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A Continental Mythological Antique Oil on Canvas of Venus and Adonis

Price upon request

A large 19th century Continental Mythological Oil painting on Canvas of Aphrodite (or Venus) and Adonis, after the 16th century painting by Titian (now in the Metropolitan Museum of Art, New York)

Circa 1850

Frame: 57.5" x 56"
Canvas: 47 1/4" x 45 3/4"

Venus fell desperately in love with Adonis and was chasing him to mate with him, but Adonis was more interested in hunting. Aphrodite begged Adonis to give up the dangerous sports he enjoyed because she could not bear to lose him, knowing that the young man would have a terrible end. Adonis ignored her advice and was killed while hunting by a wild boar, that was actually God Ares.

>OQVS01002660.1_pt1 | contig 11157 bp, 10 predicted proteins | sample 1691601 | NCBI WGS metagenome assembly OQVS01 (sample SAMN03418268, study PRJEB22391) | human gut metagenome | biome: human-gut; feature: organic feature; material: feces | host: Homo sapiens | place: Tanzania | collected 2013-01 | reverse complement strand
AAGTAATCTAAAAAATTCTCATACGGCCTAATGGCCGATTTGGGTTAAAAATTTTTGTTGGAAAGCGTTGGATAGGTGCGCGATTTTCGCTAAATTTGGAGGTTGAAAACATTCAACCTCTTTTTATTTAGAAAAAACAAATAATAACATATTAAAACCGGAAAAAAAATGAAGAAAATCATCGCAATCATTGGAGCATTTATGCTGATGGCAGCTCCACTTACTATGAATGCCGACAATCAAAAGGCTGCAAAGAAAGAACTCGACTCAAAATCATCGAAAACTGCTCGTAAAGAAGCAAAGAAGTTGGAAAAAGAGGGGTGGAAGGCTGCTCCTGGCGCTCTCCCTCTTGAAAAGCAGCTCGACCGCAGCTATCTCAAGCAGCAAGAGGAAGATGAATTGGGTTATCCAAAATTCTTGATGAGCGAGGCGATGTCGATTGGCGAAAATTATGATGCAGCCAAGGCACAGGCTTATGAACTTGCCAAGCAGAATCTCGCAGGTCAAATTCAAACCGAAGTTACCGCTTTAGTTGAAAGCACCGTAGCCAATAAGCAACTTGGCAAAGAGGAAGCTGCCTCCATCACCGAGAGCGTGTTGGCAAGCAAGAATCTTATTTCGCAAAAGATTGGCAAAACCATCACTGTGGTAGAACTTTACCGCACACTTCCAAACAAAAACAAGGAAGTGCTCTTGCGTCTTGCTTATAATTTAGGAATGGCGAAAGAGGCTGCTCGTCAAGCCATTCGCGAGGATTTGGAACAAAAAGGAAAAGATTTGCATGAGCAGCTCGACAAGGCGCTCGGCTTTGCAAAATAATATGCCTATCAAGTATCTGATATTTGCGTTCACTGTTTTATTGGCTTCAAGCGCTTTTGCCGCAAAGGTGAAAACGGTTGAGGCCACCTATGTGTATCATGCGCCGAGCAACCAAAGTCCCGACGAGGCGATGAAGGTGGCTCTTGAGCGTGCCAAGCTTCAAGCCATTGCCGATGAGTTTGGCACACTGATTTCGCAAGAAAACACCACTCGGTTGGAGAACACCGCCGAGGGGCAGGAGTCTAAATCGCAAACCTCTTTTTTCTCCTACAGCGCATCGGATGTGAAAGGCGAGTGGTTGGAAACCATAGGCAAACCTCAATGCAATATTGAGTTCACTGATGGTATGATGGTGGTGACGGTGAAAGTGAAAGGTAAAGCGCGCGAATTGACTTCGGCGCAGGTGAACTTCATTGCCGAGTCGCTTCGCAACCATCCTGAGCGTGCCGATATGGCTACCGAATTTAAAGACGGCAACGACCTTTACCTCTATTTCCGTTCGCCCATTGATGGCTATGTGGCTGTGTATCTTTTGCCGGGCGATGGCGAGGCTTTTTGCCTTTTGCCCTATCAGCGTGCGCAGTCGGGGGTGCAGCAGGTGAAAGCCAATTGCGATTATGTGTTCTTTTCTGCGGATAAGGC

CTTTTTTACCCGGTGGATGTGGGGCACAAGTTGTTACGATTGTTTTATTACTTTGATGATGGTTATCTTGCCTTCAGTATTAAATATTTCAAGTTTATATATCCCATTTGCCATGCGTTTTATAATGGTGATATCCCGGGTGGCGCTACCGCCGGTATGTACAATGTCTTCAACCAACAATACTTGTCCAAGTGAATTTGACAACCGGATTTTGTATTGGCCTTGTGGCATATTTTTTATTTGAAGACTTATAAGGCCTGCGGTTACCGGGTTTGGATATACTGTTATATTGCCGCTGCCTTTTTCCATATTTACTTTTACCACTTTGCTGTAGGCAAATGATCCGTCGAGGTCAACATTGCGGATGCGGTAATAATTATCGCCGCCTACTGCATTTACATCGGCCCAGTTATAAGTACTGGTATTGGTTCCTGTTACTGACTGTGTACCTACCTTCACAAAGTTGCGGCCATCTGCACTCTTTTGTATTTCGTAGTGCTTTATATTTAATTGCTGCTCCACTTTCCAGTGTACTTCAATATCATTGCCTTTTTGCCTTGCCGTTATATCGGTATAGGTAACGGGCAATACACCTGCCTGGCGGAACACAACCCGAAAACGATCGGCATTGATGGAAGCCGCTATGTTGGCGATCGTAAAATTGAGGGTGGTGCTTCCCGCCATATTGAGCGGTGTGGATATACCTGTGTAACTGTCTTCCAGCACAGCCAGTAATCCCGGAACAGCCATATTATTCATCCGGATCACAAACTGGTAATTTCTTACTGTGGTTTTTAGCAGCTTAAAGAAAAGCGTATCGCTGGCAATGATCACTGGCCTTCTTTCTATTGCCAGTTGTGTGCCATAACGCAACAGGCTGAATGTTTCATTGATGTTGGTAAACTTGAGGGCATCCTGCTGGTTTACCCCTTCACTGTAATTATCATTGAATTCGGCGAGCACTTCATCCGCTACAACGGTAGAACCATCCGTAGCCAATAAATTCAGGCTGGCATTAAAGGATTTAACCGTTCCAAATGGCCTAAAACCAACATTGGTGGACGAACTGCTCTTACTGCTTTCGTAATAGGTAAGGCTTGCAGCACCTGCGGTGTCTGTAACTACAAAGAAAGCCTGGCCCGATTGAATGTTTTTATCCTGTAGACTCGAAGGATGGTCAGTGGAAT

Aphrodite is the ancient Greek goddess of sexual love and beauty, identified with Venus by the Romans. She was known primarily as a goddess of love and fertility and occasionally presided over marriage.

Tiziano Vecelli or Vecellio, known in English as Titian, was a Venetian painter during the Renaissance, considered the most important member of the 16th-century Venetian school. He was born in Pieve di Cadore, near Belluno. During his lifetime he was often called da Cadore, 'from Cadore', taken from his native region. Titian was the most admired artist in Europe, and these mythologies offered him the opportunity to produce explicitly erotic images - barely clad or nude nymphs, goddesses and mortals, all the more alluring for the sensuousness of the artist’s manipulation of pigment. No work in the group was more in demand than the one which most shocked his contemporaries, Venus and Adonis, dispatched to Philip in 1554. (It was the bare buttocks that inflamed the 16th century male gaze, the Spanish ambassador finding it ‘too lascivious.’)